By MICHAEL GARETH JOHNSON
Jockeys and horses will have two newly renovated turf courses to run on at Aqueduct Racetrack when the meet begins on Friday, Nov. 2. During the past six months, NYRA crews have been working to improve the track’s inner turf course, making it similar in design to the outer turf course that was installed last year.
Renovations of the new inner course include the installation of a new sand-drainage layer, upgraded irrigation system and new Kentucky Bluegrass sod.
“These improvements are significant and will allow NYRA to card additional races over the inner turf throughout the fall and spring,” said Glen Kozak, NYRA vice president of Facilities & Racing Surfaces. “The modernized irrigation and drainage systems will add consistency to the surface and will allow the course to recover much more quickly than in the past. Jockeys, as well as horsemen and horsewomen, can look forward to a completely renovated second turf course when racing returns to Aqueduct on Nov. 2.”
Making the two turf courses more consistent also has the added benefit of making the track safer both for horses and jockeys. Industry experts believe racing and training horses on tracks that don’t have much variation reduces injuries. This is a key component of the Maintenance Quality System (MQS)—a process put into place under the guidance of Dr. Mick Peterson, executive director of the Racing Surfaces Testing Laboratory. All three of NYRA’s tracks—Aqueduct, Saratoga and Belmont—participate in MQS, which includes extensive testing of the surface using ground-penetrating radar and other tools.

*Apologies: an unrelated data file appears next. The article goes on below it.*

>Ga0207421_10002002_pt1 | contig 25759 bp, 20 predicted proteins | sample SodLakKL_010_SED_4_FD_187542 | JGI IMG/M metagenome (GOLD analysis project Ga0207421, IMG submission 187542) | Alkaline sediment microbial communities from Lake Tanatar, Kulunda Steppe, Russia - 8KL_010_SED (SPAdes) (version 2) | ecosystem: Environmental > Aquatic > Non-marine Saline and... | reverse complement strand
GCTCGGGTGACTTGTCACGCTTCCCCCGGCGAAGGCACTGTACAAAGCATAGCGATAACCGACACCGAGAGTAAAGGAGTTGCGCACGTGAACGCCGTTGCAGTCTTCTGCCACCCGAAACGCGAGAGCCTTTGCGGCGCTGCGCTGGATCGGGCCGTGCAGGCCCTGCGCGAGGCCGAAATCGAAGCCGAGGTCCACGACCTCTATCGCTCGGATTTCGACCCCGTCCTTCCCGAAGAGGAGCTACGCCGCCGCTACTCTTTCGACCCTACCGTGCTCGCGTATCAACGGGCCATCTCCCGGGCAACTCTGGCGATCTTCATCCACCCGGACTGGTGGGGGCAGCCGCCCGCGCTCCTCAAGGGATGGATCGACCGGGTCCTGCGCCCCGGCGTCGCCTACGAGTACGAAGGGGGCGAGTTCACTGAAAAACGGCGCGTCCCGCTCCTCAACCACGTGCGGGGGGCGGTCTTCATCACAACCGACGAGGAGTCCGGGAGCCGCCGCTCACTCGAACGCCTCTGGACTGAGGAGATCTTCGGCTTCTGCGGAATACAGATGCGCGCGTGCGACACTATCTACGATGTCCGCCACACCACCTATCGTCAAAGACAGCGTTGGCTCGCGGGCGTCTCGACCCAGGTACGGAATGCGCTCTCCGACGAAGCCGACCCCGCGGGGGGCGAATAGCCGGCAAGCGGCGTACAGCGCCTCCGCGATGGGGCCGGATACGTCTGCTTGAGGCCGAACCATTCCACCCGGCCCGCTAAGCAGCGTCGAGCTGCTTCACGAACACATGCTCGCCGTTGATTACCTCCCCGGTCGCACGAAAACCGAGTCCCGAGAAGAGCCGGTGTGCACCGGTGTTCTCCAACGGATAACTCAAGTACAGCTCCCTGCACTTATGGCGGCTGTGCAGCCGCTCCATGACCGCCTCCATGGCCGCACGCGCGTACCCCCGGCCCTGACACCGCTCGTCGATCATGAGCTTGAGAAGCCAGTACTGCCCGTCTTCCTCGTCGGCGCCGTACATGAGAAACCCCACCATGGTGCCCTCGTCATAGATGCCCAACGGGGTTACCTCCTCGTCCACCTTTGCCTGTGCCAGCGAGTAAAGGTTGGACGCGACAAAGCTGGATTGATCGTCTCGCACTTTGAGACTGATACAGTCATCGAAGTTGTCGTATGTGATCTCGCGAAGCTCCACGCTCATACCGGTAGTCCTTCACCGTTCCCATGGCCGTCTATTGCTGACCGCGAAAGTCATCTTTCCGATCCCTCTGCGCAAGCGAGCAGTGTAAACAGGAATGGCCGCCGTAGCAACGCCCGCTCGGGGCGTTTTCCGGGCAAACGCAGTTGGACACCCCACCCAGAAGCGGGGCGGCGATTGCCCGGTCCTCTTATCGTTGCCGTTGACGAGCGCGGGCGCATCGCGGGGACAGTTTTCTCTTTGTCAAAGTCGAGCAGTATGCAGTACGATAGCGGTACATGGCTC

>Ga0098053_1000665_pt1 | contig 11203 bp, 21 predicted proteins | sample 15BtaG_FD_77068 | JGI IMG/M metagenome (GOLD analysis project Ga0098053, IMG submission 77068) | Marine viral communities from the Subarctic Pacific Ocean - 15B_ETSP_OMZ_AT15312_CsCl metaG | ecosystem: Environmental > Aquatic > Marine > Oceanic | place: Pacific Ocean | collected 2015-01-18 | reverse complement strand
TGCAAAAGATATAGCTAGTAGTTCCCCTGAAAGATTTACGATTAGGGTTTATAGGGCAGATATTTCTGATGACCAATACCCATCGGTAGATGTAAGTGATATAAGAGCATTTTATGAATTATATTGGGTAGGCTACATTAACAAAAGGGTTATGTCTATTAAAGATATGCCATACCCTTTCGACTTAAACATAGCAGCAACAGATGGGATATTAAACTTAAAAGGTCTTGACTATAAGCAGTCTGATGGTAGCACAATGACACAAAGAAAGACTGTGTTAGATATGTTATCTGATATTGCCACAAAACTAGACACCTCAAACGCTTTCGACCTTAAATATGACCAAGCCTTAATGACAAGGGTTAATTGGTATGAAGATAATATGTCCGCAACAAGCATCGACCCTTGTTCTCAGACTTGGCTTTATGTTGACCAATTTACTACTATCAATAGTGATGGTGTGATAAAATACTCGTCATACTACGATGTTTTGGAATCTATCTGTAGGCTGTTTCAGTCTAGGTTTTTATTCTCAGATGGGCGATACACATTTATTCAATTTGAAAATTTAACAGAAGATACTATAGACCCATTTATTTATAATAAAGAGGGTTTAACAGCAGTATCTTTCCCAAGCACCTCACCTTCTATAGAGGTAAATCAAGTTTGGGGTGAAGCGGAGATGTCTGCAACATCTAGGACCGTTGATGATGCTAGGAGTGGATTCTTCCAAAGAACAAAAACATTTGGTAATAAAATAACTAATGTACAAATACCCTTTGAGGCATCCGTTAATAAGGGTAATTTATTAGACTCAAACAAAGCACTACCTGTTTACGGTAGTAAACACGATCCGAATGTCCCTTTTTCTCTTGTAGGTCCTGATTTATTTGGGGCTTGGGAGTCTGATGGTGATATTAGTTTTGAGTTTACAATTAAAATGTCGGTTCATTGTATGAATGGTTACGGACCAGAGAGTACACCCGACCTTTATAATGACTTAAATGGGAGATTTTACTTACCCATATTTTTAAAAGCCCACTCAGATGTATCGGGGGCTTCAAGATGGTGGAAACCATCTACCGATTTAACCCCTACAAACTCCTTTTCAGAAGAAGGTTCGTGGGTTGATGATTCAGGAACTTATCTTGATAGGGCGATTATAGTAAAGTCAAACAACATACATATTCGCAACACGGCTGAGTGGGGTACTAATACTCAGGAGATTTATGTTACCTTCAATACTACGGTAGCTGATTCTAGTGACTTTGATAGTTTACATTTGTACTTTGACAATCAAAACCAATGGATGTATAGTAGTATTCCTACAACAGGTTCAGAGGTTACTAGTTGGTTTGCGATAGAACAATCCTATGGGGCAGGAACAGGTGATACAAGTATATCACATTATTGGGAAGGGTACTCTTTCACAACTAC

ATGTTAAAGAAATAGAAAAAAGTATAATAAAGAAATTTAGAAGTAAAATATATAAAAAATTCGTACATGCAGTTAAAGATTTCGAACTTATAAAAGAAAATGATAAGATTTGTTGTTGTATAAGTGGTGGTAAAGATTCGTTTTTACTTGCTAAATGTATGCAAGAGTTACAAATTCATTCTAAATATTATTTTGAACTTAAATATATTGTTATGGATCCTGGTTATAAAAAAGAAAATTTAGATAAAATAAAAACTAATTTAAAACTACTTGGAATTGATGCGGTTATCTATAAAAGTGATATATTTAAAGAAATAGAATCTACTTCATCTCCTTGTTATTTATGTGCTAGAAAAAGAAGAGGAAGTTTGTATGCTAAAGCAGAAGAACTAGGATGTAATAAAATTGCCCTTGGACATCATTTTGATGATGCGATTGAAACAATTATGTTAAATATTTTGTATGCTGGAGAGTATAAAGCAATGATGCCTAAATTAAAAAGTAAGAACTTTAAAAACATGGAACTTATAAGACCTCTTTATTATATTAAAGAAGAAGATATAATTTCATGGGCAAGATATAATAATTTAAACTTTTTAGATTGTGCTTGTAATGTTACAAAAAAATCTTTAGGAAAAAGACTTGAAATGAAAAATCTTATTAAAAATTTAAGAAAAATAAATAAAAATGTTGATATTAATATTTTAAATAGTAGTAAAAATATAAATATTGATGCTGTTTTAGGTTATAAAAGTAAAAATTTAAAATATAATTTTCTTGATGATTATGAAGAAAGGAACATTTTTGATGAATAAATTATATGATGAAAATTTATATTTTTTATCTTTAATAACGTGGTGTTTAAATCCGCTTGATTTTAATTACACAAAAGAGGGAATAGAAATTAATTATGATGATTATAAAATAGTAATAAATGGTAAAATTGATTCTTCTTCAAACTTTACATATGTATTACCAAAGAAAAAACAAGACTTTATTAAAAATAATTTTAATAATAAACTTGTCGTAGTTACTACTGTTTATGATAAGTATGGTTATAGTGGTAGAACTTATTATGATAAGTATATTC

The new outer turf surface, which was introduced in the Fall of 2017, was praised by jockeys and trainers, who said they are excited about most recent upgrade.
“I thought they did a great job with the turf they put in last year, and they’re doing the same thing for the inside, so it’ll be great,” said John Velazquez, Hall of Fame jockey and chairman of the Jockey’s Guild.
“[The outer turf] was very consistent and very good. It’ll be much better to have the new one inside, as well,” he added.
History Of Aqueduct
Aqueduct Racetrack opened on Sept. 27, 1894, on property that belonged to the old Brooklyn Water Works, which was home to a conduit that brought water to New York City from the vast Hempstead Plain.
Also known as the Big A, Aqueduct is the only racetrack in New York City, occupying 210 acres in South Ozone Park.
Through the years, the Big A has been the scene of some of racing’s landmark events, including the only triple dead heat in stakes history when Brownie, Bossuet and Wait a Bit hit the wire as one in the Carter Handicap on June 10, 1944. Man o’ War, Sword Dancer, Kelso, Buckpasser, Dr. Fager, Secretariat, Forego, Easy Goer and Smarty Jones built their legends at Aqueduct.
From 1955 to 1959, Aqueduct was rebuilt at a cost of $34.5 million. With a new grandstand, racing strip, barns and accessory buildings, the new Aqueduct opened on Sept. 14, 1959, to a crowd of 42,473 and rave reviews as the most up-to-date racing facility in North America. From 1963 to 1968, during the reconstruction of Belmont Park, Aqueduct was the site of the Belmont Stakes.
In 1975, Aqueduct opened its winterized one-mile inner dirt track on the former site of the inner turf course. On Oct. 11, 1981, it unveiled one of the largest restaurants in New York City, the multitiered Equestris.